Lino Barañao 10 Dec. 2007 – incumbent
Ministry of Industry Débora Giorgi 26 Nov. 2008 – incumbent
Ministry of Agriculture Julián Domínguez

Norberto Yahuar
1 Oct. 2009 – 10 Dec. 2011

10 Dec. 2011 - incumbent
Ministry of Tourism Carlos Enrique Meyer 28 Jun 2010[113]incumbent

Relationship with the media



President Cristina holding a Clarín newspaper

In April 2008, Kirchner received a stern public rebuke from several Argentine media owners after having publicly accused cartoonist Hermenegildo Sábat of behaving like a "quasi-gangster".[114] In addition, a government proposal to create a watchdog to monitor racism and discrimination was received with suspicion by ADEPA, who called it a "covert attempt to control the media".[115] Néstor Kirchner had received a similar rebuke for publicly and falsely denouncing Joaquín Morales Solá, a journalist critical of the government, for having produced an inflammatory text published in 1978.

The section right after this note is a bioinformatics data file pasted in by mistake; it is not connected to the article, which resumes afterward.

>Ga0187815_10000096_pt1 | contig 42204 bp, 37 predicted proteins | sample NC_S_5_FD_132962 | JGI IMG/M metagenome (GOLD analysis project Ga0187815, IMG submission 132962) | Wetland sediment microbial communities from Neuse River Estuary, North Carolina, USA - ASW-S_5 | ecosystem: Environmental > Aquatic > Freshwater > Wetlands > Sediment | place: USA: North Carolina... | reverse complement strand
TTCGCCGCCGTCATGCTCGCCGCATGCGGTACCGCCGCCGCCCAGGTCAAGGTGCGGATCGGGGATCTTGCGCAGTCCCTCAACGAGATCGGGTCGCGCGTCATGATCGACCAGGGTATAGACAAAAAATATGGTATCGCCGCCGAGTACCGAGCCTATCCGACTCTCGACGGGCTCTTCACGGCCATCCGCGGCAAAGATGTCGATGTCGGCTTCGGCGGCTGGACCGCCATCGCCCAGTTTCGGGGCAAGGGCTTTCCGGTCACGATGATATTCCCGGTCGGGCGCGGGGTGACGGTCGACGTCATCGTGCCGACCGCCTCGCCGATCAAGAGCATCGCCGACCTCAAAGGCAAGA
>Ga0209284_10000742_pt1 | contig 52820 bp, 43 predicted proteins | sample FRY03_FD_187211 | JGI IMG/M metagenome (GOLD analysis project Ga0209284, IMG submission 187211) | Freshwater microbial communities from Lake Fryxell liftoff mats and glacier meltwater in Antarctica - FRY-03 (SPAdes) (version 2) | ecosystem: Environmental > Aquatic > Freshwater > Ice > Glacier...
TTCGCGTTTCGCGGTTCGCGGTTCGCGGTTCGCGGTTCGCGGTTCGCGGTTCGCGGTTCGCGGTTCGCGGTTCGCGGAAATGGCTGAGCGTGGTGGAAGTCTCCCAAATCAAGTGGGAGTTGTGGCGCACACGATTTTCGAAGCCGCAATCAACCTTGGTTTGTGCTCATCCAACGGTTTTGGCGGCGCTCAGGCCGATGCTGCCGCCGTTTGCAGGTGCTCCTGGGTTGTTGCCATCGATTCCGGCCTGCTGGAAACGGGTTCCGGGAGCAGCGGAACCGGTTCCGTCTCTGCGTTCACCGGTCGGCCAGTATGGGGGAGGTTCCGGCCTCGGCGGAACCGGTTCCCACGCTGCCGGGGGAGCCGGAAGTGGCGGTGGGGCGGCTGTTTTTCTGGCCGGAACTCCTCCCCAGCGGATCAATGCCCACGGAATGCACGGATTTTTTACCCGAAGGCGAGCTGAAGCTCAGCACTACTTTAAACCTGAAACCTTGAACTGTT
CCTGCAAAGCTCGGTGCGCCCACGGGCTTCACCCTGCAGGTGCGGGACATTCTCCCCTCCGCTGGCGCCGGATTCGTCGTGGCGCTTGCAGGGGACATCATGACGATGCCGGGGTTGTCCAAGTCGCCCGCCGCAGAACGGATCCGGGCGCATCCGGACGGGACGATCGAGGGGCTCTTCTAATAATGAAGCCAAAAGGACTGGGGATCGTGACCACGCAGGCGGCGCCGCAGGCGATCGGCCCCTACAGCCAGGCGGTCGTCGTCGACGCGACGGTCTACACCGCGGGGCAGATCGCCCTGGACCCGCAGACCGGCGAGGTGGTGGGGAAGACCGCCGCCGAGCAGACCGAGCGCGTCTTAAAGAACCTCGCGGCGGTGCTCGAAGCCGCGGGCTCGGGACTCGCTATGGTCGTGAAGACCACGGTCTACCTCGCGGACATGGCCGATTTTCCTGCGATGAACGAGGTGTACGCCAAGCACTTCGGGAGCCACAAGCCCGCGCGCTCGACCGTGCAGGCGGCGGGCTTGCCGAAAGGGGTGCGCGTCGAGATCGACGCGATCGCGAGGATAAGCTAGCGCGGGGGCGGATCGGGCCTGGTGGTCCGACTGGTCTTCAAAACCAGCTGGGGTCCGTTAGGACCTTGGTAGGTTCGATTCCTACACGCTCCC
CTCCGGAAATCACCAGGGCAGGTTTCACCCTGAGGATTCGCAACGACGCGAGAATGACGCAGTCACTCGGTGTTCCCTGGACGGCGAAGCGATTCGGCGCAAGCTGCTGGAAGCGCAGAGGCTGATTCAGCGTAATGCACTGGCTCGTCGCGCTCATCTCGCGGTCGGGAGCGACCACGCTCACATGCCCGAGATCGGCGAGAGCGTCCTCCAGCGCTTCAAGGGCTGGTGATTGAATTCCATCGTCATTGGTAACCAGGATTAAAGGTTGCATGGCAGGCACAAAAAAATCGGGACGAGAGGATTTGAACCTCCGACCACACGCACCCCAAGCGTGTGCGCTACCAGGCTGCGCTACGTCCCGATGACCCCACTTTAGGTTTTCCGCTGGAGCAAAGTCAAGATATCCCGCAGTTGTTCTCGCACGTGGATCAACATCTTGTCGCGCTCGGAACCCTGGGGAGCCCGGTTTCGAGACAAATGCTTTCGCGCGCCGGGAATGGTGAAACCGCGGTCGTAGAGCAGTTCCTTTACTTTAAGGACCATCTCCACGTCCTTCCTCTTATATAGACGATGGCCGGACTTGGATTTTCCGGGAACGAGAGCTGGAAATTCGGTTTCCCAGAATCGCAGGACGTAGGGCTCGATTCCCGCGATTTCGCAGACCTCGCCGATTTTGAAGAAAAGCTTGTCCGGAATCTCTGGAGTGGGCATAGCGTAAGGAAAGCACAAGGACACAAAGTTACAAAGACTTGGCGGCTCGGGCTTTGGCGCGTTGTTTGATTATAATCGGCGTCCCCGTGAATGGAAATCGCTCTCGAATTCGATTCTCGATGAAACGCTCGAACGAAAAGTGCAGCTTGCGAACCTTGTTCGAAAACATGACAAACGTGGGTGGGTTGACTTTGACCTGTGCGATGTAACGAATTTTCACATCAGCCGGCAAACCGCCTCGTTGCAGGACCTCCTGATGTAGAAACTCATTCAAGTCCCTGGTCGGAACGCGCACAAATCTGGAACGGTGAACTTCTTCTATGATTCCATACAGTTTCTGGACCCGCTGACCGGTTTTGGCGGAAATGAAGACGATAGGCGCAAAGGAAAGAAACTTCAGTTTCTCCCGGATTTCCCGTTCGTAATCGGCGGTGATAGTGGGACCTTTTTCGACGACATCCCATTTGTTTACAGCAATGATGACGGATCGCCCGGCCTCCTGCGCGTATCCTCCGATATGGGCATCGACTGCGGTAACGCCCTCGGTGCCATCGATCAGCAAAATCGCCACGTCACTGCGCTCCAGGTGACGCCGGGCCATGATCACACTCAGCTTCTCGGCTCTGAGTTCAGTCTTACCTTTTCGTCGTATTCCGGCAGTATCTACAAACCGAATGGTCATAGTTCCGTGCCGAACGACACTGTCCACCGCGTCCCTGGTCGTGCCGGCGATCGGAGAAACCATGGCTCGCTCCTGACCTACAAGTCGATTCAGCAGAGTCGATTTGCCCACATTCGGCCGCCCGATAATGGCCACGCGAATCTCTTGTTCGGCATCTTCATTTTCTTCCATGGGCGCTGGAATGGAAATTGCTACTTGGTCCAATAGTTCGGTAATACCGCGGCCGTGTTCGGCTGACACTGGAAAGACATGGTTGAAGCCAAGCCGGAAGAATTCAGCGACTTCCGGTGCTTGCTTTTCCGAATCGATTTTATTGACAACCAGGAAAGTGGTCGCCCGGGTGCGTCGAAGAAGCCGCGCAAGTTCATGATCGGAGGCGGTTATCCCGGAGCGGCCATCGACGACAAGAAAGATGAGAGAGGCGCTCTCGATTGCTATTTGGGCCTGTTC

On 11 September 2009, she advanced the decriminalization of injurious calumny against public officials, a charge which had, in 2000, resulted in a prison term of one year for Eduardo Kimel, a journalist investigating the San Patricio Church massacre of 1976.[116] She drew fire from a highly controversial media law proposed shortly afterwards, however. Defended by the government as a reform intended to fragment ownership of media companies as to encourage plurality of opinion, the bill was criticised by part of the opposition as a means to silence voices critical of the government, especially those in the Clarín media group (the country's largest).[117] The law aroused further controversy, given that in its passing through the chambers of the legislature, the mandatory seven-day period between debate and assent of the new legislation was ignored. Some within the opposition accused Kirchner's government of trying to rush the law through parliament before December 2009, when the government could have lost its absolute majorities in Congress.[117]